Palestinians in the Gaza Strip and West Bank started registering on Monday to vote in a long-delayed election that is aimed at healing nearly six years of bitter rifts among rival factions.
However, with no date yet set for either the overdue legislative or presidential ballot and with the main political blocs still bickering over their reconciliation drive, the chances of lasting unity looked as elusive as ever.
Hundreds of Palestinians queued up at registration centers to make sure their names were on the lists in case any ballot materialized, although many were openly skeptical about the possibility of a rapid breakthrough.
"There is very little hope. It is a bit like Satan's hope to go to Heaven," said 56-year-old Naeem Doghmosh as he put his name down on the Gaza electoral roll.
The Islamist group Hamas, which seized the Gaza Strip from its secular Fatah rivals in a 2007 civil war, had previously barred the Palestinian Central Election Commission (CEC) from operating on its turf.
It relented following Egyptian-brokered talks between Hamas and Palestinian President Mahmoud Abbas's Fatah faction, which still holds sway over the occupied West Bank.
However the latest meetings in Cairo at the weekend went badly, officials said, with no agreement on the formation of a unity government or on a revision of the Palestine Liberation Organization -- the Palestinians' highest decision-making body.
"The Cairo talks did not achieve the breakthrough that we had hoped for, but they did not collapse," Ismail Haniyeh, Hamas's Gaza prime minister, said in a statement after he met the CEC chairman, Hanna Naser.
The CEC says its registration drive is aimed at allowing an estimated 700,000 Palestinians to enroll, adding their names to some 1.5 million people already listed. The process is due to be completed by Feb. 18 and, in theory, an election could then be called three months later.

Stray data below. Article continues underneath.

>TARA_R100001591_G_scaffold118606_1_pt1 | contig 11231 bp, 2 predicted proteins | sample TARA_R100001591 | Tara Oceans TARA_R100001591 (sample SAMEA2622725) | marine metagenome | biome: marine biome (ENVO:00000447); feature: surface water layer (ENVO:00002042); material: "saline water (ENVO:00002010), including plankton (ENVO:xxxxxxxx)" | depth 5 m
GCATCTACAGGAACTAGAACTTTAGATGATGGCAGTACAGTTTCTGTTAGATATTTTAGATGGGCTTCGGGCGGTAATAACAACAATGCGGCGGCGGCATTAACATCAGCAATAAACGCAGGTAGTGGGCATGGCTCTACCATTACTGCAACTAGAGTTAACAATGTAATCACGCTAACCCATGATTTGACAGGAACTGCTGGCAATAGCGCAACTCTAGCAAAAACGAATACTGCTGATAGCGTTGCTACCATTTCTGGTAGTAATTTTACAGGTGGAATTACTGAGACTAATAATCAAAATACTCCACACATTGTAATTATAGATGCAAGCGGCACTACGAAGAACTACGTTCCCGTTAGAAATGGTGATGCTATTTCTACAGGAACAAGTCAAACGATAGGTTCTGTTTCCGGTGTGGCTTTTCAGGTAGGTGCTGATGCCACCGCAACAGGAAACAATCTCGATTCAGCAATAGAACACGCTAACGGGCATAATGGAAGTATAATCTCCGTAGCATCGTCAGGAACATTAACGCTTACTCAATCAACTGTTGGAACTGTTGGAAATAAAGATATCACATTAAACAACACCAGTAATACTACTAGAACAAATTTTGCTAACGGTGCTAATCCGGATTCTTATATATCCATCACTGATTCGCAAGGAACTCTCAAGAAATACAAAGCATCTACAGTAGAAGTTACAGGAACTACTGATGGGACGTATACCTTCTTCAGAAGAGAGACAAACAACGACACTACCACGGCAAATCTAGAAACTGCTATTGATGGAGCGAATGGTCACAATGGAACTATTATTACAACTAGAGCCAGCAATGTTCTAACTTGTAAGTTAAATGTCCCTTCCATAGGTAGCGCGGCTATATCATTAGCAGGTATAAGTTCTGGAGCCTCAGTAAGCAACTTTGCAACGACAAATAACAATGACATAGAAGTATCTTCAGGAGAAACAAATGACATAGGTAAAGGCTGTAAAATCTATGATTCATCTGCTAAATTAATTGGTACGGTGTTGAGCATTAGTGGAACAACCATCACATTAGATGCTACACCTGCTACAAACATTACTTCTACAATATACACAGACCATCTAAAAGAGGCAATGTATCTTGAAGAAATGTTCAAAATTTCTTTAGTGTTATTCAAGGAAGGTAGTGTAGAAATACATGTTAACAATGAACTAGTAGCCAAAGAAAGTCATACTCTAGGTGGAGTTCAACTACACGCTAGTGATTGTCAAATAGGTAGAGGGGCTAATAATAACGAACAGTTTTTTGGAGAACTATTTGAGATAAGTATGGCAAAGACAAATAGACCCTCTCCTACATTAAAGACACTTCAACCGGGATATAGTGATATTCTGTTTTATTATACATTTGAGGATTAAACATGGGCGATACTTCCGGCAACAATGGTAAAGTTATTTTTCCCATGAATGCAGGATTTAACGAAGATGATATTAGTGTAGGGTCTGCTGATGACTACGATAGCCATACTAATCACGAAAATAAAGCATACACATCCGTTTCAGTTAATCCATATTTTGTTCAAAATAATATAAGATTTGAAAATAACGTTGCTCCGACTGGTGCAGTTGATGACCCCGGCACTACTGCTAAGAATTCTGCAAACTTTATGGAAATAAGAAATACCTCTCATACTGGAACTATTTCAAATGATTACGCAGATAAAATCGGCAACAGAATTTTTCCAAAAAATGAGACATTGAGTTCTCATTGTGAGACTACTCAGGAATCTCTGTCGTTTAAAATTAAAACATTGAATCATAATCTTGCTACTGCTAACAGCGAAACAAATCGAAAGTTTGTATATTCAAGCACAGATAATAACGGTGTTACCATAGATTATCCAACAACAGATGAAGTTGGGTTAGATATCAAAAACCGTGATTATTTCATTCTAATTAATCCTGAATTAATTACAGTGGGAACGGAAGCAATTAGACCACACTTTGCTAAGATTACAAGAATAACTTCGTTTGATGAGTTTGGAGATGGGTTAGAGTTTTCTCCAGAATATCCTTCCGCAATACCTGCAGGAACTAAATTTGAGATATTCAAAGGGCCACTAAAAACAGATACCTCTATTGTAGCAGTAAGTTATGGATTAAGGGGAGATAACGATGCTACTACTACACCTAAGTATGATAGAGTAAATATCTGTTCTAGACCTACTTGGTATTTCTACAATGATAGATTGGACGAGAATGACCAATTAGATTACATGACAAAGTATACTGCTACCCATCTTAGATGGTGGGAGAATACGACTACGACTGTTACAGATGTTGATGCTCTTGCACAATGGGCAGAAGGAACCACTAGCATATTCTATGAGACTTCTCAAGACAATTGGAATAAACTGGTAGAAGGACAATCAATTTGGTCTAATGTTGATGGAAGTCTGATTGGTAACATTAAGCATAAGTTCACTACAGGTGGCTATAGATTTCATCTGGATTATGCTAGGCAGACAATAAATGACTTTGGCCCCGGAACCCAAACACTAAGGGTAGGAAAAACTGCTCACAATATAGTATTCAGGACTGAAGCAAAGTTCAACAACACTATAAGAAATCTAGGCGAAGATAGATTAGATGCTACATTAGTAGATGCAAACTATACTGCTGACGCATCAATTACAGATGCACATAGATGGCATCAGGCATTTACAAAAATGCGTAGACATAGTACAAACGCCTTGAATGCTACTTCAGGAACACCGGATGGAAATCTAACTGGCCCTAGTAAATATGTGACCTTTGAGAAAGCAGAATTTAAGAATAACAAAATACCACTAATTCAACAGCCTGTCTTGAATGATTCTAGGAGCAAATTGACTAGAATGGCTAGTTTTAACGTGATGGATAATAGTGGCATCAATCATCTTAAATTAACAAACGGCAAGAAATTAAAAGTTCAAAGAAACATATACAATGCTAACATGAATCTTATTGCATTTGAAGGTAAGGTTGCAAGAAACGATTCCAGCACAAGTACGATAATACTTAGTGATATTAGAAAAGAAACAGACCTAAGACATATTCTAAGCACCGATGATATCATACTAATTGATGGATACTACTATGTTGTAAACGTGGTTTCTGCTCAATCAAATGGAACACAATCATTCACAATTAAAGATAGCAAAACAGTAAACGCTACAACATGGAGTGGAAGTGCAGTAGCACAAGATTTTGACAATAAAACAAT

Palestinians last held a parliamentary vote in 2006, when Hamas swept to power, ending the dominance of Fatah and alarming Western powers, which view the group as a terrorist organization for its refusal to renounce violence or to recognize Israel.
The following civil war ensured that the Palestinians became both geographically and politically divided.
Worried about their growing democracy deficit, Palestinians staged local elections in the West Bank last year. These were boycotted by Hamas, which complains that its supporters are routinely rounded up and imprisoned by Fatah forces.
Both sides blamed the other for lack of progress in the recent Cairo talks.
"The two sides were not ready to make the necessary concessions and meet in the middle of the road. They are still afraid of the concept of power sharing," said Gaza political analyst, Talal Okal.
Bassam Al-Zbaidi, a West Bank political analyst, said that while voter registration was a procedural matter, the differences over security issues between the two factions could not be easily overcome.
"Reconciliation is very far away," he said.
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